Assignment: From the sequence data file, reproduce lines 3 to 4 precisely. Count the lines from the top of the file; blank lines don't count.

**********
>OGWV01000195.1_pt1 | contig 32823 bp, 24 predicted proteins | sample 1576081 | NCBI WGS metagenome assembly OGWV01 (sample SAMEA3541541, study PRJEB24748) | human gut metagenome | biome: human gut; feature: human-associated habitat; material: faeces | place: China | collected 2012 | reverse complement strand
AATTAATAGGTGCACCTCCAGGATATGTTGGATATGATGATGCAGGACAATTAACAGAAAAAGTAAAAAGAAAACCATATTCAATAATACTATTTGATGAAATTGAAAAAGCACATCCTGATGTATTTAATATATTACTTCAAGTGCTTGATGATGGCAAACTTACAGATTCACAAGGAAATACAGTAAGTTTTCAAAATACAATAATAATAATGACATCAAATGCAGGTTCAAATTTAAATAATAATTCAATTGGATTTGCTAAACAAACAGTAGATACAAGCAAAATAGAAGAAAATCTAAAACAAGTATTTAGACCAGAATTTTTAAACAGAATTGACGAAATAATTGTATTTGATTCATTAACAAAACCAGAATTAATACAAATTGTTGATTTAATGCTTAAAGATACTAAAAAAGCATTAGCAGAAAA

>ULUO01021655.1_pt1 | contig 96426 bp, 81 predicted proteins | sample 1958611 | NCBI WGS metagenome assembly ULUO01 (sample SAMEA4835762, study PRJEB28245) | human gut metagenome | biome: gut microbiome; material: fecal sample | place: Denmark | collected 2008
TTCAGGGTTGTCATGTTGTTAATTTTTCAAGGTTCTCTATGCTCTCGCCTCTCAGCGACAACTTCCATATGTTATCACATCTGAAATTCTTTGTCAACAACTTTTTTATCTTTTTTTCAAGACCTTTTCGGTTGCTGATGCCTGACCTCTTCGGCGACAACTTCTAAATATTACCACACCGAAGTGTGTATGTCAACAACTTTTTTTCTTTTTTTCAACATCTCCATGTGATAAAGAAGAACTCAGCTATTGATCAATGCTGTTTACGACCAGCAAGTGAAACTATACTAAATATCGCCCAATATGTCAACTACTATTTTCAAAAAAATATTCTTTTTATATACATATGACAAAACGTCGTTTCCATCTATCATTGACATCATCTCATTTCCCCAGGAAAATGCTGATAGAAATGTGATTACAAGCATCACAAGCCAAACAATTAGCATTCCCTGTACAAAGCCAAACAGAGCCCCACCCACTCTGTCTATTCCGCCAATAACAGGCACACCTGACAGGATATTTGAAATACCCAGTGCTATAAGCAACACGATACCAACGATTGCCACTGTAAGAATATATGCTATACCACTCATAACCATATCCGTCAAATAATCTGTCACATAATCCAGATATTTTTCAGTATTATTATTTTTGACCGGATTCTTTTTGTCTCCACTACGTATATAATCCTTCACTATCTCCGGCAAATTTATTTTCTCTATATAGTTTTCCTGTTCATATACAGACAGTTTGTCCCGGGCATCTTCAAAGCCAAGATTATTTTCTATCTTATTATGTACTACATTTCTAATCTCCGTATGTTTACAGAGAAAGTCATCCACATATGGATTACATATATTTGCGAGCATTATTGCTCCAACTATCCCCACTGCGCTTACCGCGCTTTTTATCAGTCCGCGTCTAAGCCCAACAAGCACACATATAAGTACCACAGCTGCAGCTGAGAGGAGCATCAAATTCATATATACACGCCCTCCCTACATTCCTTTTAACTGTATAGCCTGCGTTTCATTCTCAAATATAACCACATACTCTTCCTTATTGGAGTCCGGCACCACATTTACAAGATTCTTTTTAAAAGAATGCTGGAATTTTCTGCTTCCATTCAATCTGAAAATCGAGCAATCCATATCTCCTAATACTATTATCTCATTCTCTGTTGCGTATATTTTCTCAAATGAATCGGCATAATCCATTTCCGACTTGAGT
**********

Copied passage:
>ULUO01021655.1_pt1 | contig 96426 bp, 81 predicted proteins | sample 1958611 | NCBI WGS metagenome assembly ULUO01 (sample SAMEA4835762, study PRJEB28245) | human gut metagenome | biome: gut microbiome; material: fecal sample | place: Denmark | collected 2008
TTCAGGGTTGTCATGTTGTTAATTTTTCAAGGTTCTCTATGCTCTCGCCTCTCAGCGACAACTTCCATATGTTATCACATCTGAAATTCTTTGTCAACAACTTTTTTATCTTTTTTTCAAGACCTTTTCGGTTGCTGATGCCTGACCTCTTCGGCGACAACTTCTAAATATTACCACACCGAAGTGTGTATGTCAACAACTTTTTTTCTTTTTTTCAACATCTCCATGTGATAAAGAAGAACTCAGCTATTGATCAATGCTGTTTACGACCAGCAAGTGAAACTATACTAAATATCGCCCAATATGTCAACTACTATTTTCAAAAAAATATTCTTTTTATATACATATGACAAAACGTCGTTTCCATCTATCATTGACATCATCTCATTTCCCCAGGAAAATGCTGATAGAAATGTGATTACAAGCATCACAAGCCAAACAATTAGCATTCCCTGTACAAAGCCAAACAGAGCCCCACCCACTCTGTCTATTCCGCCAATAACAGGCACACCTGACAGGATATTTGAAATACCCAGTGCTATAAGCAACACGATACCAACGATTGCCACTGTAAGAATATATGCTATACCACTCATAACCATATCCGTCAAATAATCTGTCACATAATCCAGATATTTTTCAGTATTATTATTTTTGACCGGATTCTTTTTGTCTCCACTACGTATATAATCCTTCACTATCTCCGGCAAATTTATTTTCTCTATATAGTTTTCCTGTTCATATACAGACAGTTTGTCCCGGGCATCTTCAAAGCCAAGATTATTTTCTATCTTATTATGTACTACATTTCTAATCTCCGTATGTTTACAGAGAAAGTCATCCACATATGGATTACATATATTTGCGAGCATTATTGCTCCAACTATCCCCACTGCGCTTACCGCGCTTTTTATCAGTCCGCGTCTAAGCCCAACAAGCACACATATAAGTACCACAGCTGCAGCTGAGAGGAGCATCAAATTCATATATACACGCCCTCCCTACATTCCTTTTAACTGTATAGCCTGCGTTTCATTCTCAAATATAACCACATACTCTTCCTTATTGGAGTCCGGCACCACATTTACAAGATTCTTTTTAAAAGAATGCTGGAATTTTCTGCTTCCATTCAATCTGAAAATCGAGCAATCCATATCTCCTAATACTATTATCTCATTCTCTGTTGCGTATATTTTCTCAAATGAATCGGCATAATCCATTTCCGACTTGAGT